Journal cover Journal topic
The Cryosphere An interactive open-access journal of the European Geosciences Union
Journal topic
TC | Volume 13, issue 3
The Cryosphere, 13, 1051–1071, 2019
https://doi.org/10.5194/tc-13-1051-2019
© Author(s) 2019. This work is distributed under
the Creative Commons Attribution 4.0 License.
The Cryosphere, 13, 1051–1071, 2019
https://doi.org/10.5194/tc-13-1051-2019
© Author(s) 2019. This work is distributed under
the Creative Commons Attribution 4.0 License.

Research article 02 Apr 2019

Research article | 02 Apr 2019

A multi-season investigation of glacier surface roughness lengths through in situ and remote observation

A multi-season investigation of glacier surface roughness lengths through in situ and remote observation
Noel Fitzpatrick1, Valentina Radić1, and Brian Menounos2 Noel Fitzpatrick et al.
  • 1Department of Earth, Ocean, and Atmospheric Sciences, University of British Columbia, Vancouver, V6T 1Z4, Canada
  • 2Natural Resources and Environmental Studies Institute and Geography Program, University of Northern British Columbia, Prince George, V2N 4Z9, Canada

Correspondence: Noel Fitzpatrick (nfitzpat@eoas.ubc.ca)

Abstract
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The roughness length values for momentum, temperature, and water vapour are key inputs to the bulk aerodynamic method for estimating turbulent heat flux. Measurements of site-specific roughness length are rare for glacier surfaces, and substantial uncertainty remains in the values and ratios commonly assumed when parameterising turbulence. Over three melt seasons, eddy covariance observations were implemented to derive the momentum and scalar roughness lengths at several locations on two mid-latitude mountain glaciers. In addition, two techniques were developed in this study for the remote estimation of momentum roughness length, utilising lidar-derived digital elevation models with a 1×1 m resolution. Seasonal mean momentum roughness length values derived from eddy covariance observations at each location ranged from 0.7 to 4.5 mm for ice surfaces and 0.5 to 2.4 mm for snow surfaces. From one season to the next, mean momentum roughness length values over ice remained relatively consistent at a given location (0–1 mm difference between seasonal mean values), while within a season, temporal variability in momentum roughness length over melting snow was found to be substantial (> an order of magnitude). The two remote techniques were able to differentiate between ice and snow cover and return momentum roughness lengths that were within 1–2 mm ( an order of magnitude) of the in situ eddy covariance values. Changes in wind direction affected the magnitude of the momentum roughness length due to the anisotropic nature of features on a melting glacier surface. Persistence in downslope wind direction on the glacier surfaces, however, reduced the influence of this variability. Scalar roughness length values showed considerable variation (up to 2.5 orders of magnitude) between locations and seasons and no evidence of a constant ratio with momentum roughness length or each other. Of the tested estimation methods, the Andreas (1987) surface renewal model returned scalar roughness lengths closest to those derived from eddy covariance observations. Combining this scalar method with the remote techniques developed here for estimating momentum roughness length may facilitate the distributed parameterisation of turbulent heat flux over glacier surfaces without in situ measurements.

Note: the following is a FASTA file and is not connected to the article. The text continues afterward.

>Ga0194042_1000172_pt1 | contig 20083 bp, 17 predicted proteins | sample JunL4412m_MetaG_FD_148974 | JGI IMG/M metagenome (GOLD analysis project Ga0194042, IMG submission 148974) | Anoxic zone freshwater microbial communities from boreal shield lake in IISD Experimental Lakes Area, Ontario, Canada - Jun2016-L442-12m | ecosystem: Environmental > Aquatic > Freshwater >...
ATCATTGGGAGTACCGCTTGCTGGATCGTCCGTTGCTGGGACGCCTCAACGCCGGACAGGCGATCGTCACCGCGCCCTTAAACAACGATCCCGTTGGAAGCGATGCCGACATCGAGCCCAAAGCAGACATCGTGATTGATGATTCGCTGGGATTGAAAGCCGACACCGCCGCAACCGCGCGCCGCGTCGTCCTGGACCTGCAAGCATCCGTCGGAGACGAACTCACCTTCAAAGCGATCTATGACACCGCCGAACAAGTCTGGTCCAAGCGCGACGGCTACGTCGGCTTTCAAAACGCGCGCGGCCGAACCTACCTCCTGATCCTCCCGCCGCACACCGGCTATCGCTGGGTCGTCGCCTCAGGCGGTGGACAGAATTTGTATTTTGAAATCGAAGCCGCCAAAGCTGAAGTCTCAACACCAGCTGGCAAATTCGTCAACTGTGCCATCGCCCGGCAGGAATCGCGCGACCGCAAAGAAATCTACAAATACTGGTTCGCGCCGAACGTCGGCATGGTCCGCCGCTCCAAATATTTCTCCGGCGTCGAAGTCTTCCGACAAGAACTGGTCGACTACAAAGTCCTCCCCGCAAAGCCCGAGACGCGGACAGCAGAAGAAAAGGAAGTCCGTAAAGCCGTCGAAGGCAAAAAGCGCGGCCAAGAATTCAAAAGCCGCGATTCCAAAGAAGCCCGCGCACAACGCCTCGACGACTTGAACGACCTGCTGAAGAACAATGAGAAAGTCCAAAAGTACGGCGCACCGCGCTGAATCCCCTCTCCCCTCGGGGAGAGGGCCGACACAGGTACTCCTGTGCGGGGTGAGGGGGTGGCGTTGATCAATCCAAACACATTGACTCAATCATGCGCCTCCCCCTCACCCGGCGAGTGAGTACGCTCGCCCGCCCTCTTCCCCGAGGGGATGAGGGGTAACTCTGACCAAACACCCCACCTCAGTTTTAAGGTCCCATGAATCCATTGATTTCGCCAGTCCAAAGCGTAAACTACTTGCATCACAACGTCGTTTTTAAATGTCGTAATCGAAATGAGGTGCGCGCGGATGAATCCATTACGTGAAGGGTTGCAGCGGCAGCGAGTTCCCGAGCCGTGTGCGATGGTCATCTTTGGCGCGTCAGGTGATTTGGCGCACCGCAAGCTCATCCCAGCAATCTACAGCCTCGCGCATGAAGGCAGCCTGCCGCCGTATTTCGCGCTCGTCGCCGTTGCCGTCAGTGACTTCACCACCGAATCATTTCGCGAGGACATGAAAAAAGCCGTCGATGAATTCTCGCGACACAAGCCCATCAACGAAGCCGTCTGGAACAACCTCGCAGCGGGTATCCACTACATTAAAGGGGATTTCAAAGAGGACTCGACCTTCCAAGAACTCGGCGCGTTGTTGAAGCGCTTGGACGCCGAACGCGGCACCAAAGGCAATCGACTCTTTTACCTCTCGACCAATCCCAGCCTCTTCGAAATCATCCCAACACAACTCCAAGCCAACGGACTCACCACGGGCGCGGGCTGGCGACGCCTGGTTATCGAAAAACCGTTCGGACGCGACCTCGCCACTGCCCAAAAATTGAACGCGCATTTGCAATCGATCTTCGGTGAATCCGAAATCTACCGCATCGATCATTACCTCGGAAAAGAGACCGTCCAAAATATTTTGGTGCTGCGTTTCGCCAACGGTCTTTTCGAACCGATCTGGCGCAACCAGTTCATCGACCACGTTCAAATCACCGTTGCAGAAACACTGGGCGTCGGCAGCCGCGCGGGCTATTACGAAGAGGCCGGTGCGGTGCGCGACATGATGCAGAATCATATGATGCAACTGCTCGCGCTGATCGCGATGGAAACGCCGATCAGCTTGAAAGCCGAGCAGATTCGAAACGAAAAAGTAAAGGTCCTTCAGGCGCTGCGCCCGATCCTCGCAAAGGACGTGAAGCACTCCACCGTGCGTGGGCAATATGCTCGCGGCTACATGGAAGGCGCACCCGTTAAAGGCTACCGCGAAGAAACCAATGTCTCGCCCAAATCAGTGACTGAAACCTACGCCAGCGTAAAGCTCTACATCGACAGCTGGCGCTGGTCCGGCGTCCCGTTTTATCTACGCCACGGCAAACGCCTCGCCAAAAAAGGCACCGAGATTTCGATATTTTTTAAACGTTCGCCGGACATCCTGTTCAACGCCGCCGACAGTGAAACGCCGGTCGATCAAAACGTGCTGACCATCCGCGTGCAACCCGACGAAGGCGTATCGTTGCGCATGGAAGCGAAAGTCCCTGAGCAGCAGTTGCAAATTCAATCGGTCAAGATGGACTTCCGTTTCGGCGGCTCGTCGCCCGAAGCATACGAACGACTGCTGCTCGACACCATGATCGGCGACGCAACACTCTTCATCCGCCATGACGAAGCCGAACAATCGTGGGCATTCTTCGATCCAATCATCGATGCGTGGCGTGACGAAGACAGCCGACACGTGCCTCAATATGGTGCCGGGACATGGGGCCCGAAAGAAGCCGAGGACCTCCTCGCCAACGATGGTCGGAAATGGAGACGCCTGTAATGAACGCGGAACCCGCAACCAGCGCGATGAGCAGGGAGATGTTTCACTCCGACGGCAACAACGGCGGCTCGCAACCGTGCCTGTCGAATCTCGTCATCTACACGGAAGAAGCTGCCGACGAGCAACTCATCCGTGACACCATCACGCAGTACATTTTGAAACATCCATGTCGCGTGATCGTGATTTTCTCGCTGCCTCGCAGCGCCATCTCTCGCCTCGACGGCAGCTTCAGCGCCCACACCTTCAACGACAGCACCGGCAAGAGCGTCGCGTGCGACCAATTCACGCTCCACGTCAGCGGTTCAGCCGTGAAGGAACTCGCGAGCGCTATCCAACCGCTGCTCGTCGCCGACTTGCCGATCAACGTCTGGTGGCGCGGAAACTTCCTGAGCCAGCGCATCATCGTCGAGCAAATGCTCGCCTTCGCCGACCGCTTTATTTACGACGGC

1 Introduction